After unknowns such as Noah Herron, Rock Cartwright and Aaron Stecker gashed that unit in recent years, the Rams brought in a couple of youngsters for the interior of the defensive line to slow down opposing backs.

    Clifton Ryan and Adam Carriker came in with some unfair expectations about how much they could help...
    -10-25-2007, 06:00 AM
  • RamDez
    Martz sensitive about Rams' struggling defensive unit
    by RamDez
    Martz sensitive about Rams' struggling defensive unit
    By Jim Thomas
    Of the Post-Dispatch
    Saturday, Oct. 02 2004

    The many penalties have been puzzling. Special teams have been anything but
    special, with the exception of Jeff Wilkins. As for timeouts, replay
    challenges, and use - or is it neglect? - of the running game, well, "Mad" Mike
    Martz has been particularly maddening this season.

    But when all is said and done, the most disappointing element in the Rams' 1-2
    start has been the play of the defense. The Rams rank 30th in total defense and
    30th in rushing defense. That's third from the bottom.

    For the first time since the move to St. Louis in 1995, the Rams have gone
    three straight games without a takeaway.

    Arizona's Emmitt Smith ran like he was 25 instead of 35 against them in the
    season opener. In Week 2, Atlanta's Michael Vick played like Superman; he's
    looked like Clark Kent against everybody else. And last week, New Orleans'
    Aaron Stecker gashed them for 106 rushing yards. Not only was this a career
    high for Stecker - it was practically a career. He had never run for more than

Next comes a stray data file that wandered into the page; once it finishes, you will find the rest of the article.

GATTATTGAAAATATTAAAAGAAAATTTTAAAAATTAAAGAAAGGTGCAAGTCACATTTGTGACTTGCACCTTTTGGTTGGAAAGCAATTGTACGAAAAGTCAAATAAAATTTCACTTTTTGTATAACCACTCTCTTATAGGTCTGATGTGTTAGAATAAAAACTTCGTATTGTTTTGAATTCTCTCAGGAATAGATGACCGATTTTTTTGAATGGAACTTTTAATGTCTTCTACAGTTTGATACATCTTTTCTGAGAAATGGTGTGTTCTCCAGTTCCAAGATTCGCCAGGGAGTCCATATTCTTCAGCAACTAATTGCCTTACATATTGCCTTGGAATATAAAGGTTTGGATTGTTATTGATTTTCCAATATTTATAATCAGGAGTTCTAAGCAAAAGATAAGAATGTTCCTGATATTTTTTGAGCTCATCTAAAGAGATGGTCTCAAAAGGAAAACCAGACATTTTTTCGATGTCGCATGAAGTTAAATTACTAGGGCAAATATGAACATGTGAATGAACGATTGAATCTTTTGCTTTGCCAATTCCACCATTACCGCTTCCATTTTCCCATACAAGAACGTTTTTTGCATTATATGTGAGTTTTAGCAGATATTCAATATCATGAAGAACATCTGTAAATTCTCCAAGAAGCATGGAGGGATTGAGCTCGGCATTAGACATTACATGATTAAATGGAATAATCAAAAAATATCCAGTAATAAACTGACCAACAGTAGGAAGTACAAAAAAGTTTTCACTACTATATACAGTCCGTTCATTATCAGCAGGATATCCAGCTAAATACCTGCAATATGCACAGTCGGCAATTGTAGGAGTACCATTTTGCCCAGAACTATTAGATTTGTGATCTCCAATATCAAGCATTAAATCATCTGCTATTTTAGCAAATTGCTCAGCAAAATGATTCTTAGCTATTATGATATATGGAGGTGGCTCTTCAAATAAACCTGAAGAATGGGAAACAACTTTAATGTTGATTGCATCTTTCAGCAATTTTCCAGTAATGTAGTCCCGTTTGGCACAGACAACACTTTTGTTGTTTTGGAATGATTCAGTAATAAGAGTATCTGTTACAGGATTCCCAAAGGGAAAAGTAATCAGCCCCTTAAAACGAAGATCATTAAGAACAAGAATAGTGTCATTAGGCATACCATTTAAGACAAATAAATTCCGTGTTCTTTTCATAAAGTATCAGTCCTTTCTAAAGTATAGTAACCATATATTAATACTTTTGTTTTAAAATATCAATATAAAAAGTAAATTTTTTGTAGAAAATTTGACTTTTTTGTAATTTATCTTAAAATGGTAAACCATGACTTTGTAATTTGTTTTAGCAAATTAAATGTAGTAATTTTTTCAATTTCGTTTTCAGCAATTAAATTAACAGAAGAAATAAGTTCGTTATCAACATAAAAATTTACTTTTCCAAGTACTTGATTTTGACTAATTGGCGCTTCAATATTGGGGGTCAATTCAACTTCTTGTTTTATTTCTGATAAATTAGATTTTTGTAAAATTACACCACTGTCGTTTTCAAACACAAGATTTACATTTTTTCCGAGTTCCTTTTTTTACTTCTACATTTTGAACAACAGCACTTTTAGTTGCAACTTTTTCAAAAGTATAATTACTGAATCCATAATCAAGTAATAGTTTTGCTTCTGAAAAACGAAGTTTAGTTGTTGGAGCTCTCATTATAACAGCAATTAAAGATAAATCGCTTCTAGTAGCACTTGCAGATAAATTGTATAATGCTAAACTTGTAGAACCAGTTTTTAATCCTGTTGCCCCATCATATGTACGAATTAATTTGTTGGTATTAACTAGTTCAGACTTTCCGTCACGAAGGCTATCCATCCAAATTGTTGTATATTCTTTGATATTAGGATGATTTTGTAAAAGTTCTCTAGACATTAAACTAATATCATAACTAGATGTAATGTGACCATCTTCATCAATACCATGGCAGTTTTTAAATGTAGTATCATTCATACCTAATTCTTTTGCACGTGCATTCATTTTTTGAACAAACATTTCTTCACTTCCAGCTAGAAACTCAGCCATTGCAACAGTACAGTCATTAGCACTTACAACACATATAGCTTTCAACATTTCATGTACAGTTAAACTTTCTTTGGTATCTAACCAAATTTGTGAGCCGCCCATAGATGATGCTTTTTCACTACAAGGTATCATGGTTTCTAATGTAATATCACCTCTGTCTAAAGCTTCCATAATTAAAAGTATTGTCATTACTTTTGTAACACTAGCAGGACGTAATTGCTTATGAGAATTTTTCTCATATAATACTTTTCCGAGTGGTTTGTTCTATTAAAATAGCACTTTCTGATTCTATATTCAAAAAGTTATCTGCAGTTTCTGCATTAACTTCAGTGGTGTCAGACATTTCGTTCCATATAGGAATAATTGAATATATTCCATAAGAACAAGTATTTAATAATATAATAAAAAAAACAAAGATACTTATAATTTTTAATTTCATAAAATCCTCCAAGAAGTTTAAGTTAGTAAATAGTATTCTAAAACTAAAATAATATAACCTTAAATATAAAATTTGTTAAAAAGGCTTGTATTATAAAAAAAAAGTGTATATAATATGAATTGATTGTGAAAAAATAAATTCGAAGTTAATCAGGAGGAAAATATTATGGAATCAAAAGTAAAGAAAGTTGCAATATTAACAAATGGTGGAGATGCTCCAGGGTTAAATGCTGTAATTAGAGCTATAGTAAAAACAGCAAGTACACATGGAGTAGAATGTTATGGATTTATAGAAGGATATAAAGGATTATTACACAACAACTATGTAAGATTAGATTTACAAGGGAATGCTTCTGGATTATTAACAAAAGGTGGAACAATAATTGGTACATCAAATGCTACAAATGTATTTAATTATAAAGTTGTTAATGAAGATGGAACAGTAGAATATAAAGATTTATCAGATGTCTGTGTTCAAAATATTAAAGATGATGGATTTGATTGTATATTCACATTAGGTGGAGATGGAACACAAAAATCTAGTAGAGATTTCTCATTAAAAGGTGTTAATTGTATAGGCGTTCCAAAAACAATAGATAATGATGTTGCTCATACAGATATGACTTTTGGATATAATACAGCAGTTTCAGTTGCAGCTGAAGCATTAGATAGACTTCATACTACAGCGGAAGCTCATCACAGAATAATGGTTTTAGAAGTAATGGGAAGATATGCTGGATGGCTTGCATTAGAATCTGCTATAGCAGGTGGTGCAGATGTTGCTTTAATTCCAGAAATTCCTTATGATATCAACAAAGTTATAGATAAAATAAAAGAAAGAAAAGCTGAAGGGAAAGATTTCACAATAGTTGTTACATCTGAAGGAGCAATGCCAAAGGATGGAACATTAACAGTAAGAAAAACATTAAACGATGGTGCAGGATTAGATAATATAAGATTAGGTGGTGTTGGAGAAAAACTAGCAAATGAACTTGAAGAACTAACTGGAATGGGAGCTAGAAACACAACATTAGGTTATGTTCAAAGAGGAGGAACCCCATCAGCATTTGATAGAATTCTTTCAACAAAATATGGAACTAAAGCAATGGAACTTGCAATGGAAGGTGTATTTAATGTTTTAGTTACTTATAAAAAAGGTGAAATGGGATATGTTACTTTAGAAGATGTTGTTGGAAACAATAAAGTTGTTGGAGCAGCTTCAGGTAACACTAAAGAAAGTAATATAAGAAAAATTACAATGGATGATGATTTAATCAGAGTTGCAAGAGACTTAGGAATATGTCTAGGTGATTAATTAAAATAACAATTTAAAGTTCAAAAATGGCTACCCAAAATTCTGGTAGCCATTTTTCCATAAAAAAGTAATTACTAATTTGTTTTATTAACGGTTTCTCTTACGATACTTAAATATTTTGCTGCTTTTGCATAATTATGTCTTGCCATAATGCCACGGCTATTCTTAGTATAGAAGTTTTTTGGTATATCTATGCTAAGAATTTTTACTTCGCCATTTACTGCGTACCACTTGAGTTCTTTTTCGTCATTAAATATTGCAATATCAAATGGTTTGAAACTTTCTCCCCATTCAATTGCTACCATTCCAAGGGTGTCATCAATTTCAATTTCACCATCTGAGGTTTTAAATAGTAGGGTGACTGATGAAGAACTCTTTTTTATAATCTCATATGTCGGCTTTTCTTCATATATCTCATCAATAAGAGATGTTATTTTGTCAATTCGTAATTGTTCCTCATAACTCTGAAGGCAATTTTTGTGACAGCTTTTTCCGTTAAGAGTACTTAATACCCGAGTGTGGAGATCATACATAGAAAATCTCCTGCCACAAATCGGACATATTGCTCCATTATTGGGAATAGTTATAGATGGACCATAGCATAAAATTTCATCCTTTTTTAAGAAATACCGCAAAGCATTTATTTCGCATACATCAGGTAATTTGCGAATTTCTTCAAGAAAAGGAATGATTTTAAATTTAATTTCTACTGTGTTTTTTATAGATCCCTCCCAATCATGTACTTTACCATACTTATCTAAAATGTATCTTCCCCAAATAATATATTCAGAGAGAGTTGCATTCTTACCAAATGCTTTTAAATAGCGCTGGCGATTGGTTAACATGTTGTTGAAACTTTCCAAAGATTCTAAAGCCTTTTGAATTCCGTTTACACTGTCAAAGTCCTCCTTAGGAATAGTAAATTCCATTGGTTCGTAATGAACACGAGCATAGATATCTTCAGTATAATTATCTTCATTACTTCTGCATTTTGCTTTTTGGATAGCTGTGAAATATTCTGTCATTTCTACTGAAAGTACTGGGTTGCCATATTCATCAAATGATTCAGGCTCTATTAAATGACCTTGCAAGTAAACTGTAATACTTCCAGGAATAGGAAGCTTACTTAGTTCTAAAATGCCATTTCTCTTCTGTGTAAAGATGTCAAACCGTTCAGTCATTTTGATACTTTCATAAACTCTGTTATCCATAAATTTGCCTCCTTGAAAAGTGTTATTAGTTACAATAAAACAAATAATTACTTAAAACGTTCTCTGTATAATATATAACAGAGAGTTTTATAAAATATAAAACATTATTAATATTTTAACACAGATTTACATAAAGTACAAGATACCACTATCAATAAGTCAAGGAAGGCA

175 yards in a season in his four previous NFL campaigns.

    "We've just got to play better," Martz says. "I don't think it has anything to
    do with Larry (Marmie)."

    This obviously is a sensitive subject for Martz. He replaced one good friend
    (Lovie Smith) with another good friend (Marmie) as defensive coordinator after
    Smith became head coach in Chicago. In fact, it's such a sensitive subject that
    Martz refused to make Marmie available to be interviewed for this article.

    Marmie's hiring in St. Louis drew some criticism because of the
    less-than-stellar performance by the Arizona Cardinals' defense during his four
    seasons there as defensive coordinator.

    "Whatever problems we have right now on defense, we certainly ended up last
    season with," Martz said. "It's not like we were playing such great defense at
    the end of the season last year. When you look at the rushes and the yards per
    rush, that's a big concern, whoever the coordinator is.

    "We've just got to do a better job of tackling at the point. We've had some
    missed tackles that have ended up in big plays. You can't have that. And that
    has nothing to do with who's coaching the defense. Or the system. Or anything
    else. We've just got to make a play, and make a tackle."


    Not stepping up

    The Rams haven't been swarming to the ball, one of their trademarks under
    Smith. So when somebody misses a tackle, there's no one there to bail him out.
    Or no one there to jar the ball loose for a fumble after the initial tackler
    ...
    -10-02-2004, 11:43 PM
  • RamWraith
    Rams Getting Defensive
    by RamWraith
    Monday, September 19, 2005

    By Nick Wagoner
    Senior Writer

    It has been quite awhile since the Rams last put a game in the hands of their defense, but that’s exactly what they did Sunday afternoon in Arizona.

    And to the credit of that revamped St. Louis defense, it did the job when it needed to. The Rams held the Cardinals to four field goals and were able to keep Arizona from scoring on a last-minute drive to preserve a 17-12 victory at Sun Devil Stadium.

    “It would have been nice to hold them to three or four and out in their territory and let our offense take a knee,” strong safety Adam Archuleta said. “But this was a good test for our defense. I think we kind of needed that to get some confidence. I’m glad it ended up this way.”

    There have been few Rams’ teams in recent years that anyone would rather see the defense on the field than the offense with the game on the line. Of course, anytime a team has a lead it would prefer to have its offense on the field to run the clock out, but it’s a change of pace to hear one of the Rams’ defensive leaders saying that they wanted to be on the field.